Absolutely! By the end of 2013 I ‘d spent five years writing three unsuccessful manuscripts, and doubt was definitely taking hold. Then, miraculously, it looked as if I was finally going to get a publishing deal. When that fell through I hit a really low point, and came my closest to giving up. Fortunately, my stubbornness kicked in, and instead I signed up to do an on-line writing course, which then gave me confidence to apply for Bath Spa’s MA. That’s when things really started to look up. It was so inspiring to work with such a talented group of writers – and wonderful to become part of a really supportive writing community. I felt a little lost after the course finished, so the timing of the Bath Children’s Novel Award competition was brilliant – it gave me something else to work towards, exactly when I needed it.
As runner up, you won £500 in editorial services with Cornerstones Literary Consultancy, who you have used in the past – how did that work for you and any thoughts on how you’ll spend your prize?
Cornerstones were fantastic. Their encouragement way back at the beginning was so important to me. I didn’t study English beyond GCSE, so always felt I wasn’t ‘qualified’ to write. Having such a positive response to my early work almost felt like permission to keep going. As I’d worked on The Magpie Garden throughout my MA, I decided not to use my prize on further edits. Cornerstones have kindly said I can use it for a future project, so I’m sure I’ll make good use of it soon!
Describe The Magpie Garden…
At its heart it’s a story about friendship and hope. The main character has a very unsettled home life, and is desperate to find somewhere she belongs. When she’s sent miles away to stay with her horrible grandma, she’s determined to hate everything about the run-down seaside town. But then she discovers the mysterious Magpie Garden, and nothing is ever quite the same again …
Sadly the garden only exists in my head, but the setting is based on a real place in south Devon. It’s somewhere I went every year on holiday as a child, and somewhere I’ve continued to visit with my own family. I’ve never been able to put my finger on what it is, but something about the place keeps drawing me back. Without fail, I feel better for being there, and the idea of the mysterious ‘power’ of the garden grew out of that feeling. One of the many great things about writing the story was that it gave me a brilliant excuse for lots of extra visits! I’d only ever been there in the summer before, so I needed to go inthe depths of stormy winter to get the setting right.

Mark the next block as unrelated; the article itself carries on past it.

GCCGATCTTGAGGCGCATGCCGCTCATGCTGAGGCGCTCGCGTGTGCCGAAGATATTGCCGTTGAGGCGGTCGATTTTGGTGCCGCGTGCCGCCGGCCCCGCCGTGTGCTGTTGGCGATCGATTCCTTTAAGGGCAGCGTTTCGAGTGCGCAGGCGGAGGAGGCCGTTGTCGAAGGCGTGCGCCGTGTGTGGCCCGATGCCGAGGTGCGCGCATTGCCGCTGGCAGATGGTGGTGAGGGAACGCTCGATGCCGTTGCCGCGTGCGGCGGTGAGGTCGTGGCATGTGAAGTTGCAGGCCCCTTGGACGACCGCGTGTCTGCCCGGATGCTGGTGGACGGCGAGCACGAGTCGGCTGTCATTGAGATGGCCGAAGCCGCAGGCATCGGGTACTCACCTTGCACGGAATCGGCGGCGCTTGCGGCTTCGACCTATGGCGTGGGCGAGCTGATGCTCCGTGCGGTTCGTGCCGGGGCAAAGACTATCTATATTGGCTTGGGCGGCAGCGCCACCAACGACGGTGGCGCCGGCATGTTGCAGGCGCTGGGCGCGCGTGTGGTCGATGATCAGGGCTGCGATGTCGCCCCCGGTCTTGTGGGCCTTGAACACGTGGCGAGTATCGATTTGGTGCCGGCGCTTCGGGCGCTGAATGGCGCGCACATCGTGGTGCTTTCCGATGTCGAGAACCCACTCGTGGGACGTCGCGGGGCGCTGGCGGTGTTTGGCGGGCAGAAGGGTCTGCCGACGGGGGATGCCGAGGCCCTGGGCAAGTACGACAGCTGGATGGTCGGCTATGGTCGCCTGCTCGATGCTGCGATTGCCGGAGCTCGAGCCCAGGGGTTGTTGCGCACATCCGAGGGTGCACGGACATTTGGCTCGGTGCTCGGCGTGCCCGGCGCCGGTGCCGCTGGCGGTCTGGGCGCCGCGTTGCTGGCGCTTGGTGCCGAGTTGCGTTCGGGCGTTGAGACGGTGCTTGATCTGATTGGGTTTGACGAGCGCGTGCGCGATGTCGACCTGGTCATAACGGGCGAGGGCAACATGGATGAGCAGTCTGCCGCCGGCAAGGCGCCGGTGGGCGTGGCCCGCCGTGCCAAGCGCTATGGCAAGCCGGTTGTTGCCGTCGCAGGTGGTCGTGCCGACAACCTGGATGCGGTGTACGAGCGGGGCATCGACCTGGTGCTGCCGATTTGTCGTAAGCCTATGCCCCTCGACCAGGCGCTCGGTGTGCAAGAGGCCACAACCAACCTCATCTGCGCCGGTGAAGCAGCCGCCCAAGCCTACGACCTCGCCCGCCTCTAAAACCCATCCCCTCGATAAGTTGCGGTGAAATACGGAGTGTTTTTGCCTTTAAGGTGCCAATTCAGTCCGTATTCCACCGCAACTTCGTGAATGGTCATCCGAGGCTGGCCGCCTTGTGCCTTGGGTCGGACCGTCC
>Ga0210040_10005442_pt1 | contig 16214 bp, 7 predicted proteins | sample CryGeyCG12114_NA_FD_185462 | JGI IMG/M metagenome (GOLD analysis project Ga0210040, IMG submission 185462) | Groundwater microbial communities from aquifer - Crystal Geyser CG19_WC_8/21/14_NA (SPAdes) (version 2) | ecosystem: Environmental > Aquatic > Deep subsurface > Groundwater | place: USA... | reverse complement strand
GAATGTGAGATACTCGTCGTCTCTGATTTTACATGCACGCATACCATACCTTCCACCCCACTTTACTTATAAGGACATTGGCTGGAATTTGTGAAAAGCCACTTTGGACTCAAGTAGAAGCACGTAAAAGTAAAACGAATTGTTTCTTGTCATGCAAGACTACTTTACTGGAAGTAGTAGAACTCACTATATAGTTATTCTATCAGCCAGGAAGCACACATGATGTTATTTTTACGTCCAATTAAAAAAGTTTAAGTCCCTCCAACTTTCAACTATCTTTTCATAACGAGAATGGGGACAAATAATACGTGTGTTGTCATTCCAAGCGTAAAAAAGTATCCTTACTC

Our shortlist is entirely voted for by Junior Judges aged seven to seventeen who are also asked which book they loved the most. How important was that for you?
For me, this is what makes the Bath Children’s Novel Award a stand-out competition. It’s such a brilliant idea, and so inspiring for the shortlisted authors to know kids loved and voted for their stories. It must be so empowering for the Junior Judges too – a fantastic opportunity for them to have their opinions heard. The @bathnovelaward twitter account ‘teaser tweets’ (which gave extracts from the Junior Judges’ comments) were wonderful to read – really honest and straightforward opinions.
At our winner’s presentation you got to meet the eight year old junior judge who backed your book. What was it like meeting your first young superfan?
It was wonderful! I was so proud when she presented me with my flowers. The day went by in a bit of a blur, so I’m glad I’ve got such lovely pictures to remember it by.
We went into your Junior Judge’s Year Four classroom for National Storytelling Week and read the first three chapters of your book. Were you surprised that the boys loved it every bit as much as the girls?
I was thrilled the boys loved it too. I think we do children a great disservice by marketing books as ‘girls’ books and ‘boys’ books. Stories should be enjoyed by whoever wants to read them.
Tell us about the book themed gift you gave your Junior Judge…
The main character in my story has a collection of shells and stones and other treasures she keeps in a decorated box. I wanted to thank my Junior Judge for all the time and effort she’d put into reading and reporting on my book, so I made a mini-version, complete with some shells from the beach that inspired the story. I had great fun making it – it was exactly the sort of thing I loved to do as I child – and it was brilliant to hear her plans to visit the beach and add some shells of her own.
What’s happening next for you and The Magpie Garden?
At the moment I’m having a little break from it until Polly returns my first edits. From what she’s said, I’m hoping it won’t be long before The Magpie Garden is out on submission to publishers. I’ve already started planning my next story, so I’ll be straight into that to take my mind off the waiting…